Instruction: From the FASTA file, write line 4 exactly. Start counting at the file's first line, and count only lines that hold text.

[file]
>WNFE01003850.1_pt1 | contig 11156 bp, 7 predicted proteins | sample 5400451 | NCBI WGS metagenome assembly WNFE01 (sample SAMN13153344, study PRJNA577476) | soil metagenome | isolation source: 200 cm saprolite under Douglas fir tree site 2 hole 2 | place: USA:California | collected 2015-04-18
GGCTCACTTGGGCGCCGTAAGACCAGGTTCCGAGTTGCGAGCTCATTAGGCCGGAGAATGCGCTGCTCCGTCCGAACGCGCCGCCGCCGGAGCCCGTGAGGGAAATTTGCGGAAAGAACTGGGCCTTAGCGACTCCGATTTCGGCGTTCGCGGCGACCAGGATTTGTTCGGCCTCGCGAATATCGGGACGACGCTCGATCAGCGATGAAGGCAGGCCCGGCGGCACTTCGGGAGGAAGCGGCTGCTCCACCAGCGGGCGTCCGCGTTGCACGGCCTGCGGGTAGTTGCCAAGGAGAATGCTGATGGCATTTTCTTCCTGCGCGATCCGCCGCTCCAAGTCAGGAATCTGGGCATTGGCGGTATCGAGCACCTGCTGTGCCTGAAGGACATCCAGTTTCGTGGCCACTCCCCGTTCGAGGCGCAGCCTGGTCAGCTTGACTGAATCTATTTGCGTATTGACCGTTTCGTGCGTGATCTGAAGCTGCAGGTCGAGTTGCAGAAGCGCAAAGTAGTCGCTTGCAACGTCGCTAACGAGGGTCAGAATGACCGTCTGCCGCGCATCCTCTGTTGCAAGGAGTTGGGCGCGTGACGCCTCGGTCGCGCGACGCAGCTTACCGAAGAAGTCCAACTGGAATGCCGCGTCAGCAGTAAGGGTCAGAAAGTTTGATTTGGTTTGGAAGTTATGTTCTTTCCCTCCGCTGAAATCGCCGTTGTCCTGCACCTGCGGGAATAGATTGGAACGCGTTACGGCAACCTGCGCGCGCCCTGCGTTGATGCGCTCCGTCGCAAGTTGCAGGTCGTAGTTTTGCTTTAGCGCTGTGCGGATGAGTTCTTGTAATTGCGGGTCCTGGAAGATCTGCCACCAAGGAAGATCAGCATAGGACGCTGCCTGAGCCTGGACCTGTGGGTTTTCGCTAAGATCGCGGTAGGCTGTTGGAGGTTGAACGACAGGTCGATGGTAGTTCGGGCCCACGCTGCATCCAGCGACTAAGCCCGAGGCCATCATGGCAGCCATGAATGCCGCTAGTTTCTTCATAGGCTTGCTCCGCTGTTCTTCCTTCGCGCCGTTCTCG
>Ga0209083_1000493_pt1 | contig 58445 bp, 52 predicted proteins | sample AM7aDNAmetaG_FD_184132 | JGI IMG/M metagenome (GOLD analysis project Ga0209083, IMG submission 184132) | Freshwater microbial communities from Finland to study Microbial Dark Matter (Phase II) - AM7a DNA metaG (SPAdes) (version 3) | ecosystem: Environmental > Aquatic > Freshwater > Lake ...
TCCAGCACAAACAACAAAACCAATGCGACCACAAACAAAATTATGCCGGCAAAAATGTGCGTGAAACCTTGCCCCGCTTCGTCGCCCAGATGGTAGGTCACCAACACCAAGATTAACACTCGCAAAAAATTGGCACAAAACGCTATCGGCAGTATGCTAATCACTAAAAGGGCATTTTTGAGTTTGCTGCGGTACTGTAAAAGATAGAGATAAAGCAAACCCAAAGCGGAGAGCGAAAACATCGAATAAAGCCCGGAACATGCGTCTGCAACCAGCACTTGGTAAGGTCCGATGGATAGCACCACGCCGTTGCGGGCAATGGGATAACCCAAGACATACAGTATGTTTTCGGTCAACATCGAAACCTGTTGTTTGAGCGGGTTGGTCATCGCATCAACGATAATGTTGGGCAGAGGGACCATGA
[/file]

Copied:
TCCAGCACAAACAACAAAACCAATGCGACCACAAACAAAATTATGCCGGCAAAAATGTGCGTGAAACCTTGCCCCGCTTCGTCGCCCAGATGGTAGGTCACCAACACCAAGATTAACACTCGCAAAAAATTGGCACAAAACGCTATCGGCAGTATGCTAATCACTAAAAGGGCATTTTTGAGTTTGCTGCGGTACTGTAAAAGATAGAGATAAAGCAAACCCAAAGCGGAGAGCGAAAACATCGAATAAAGCCCGGAACATGCGTCTGCAACCAGCACTTGGTAAGGTCCGATGGATAGCACCACGCCGTTGCGGGCAATGGGATAACCCAAGACATACAGTATGTTTTCGGTCAACATCGAAACCTGTTGTTTGAGCGGGTTGGTCATCGCATCAACGATAATGTTGGGCAGAGGGACCATGA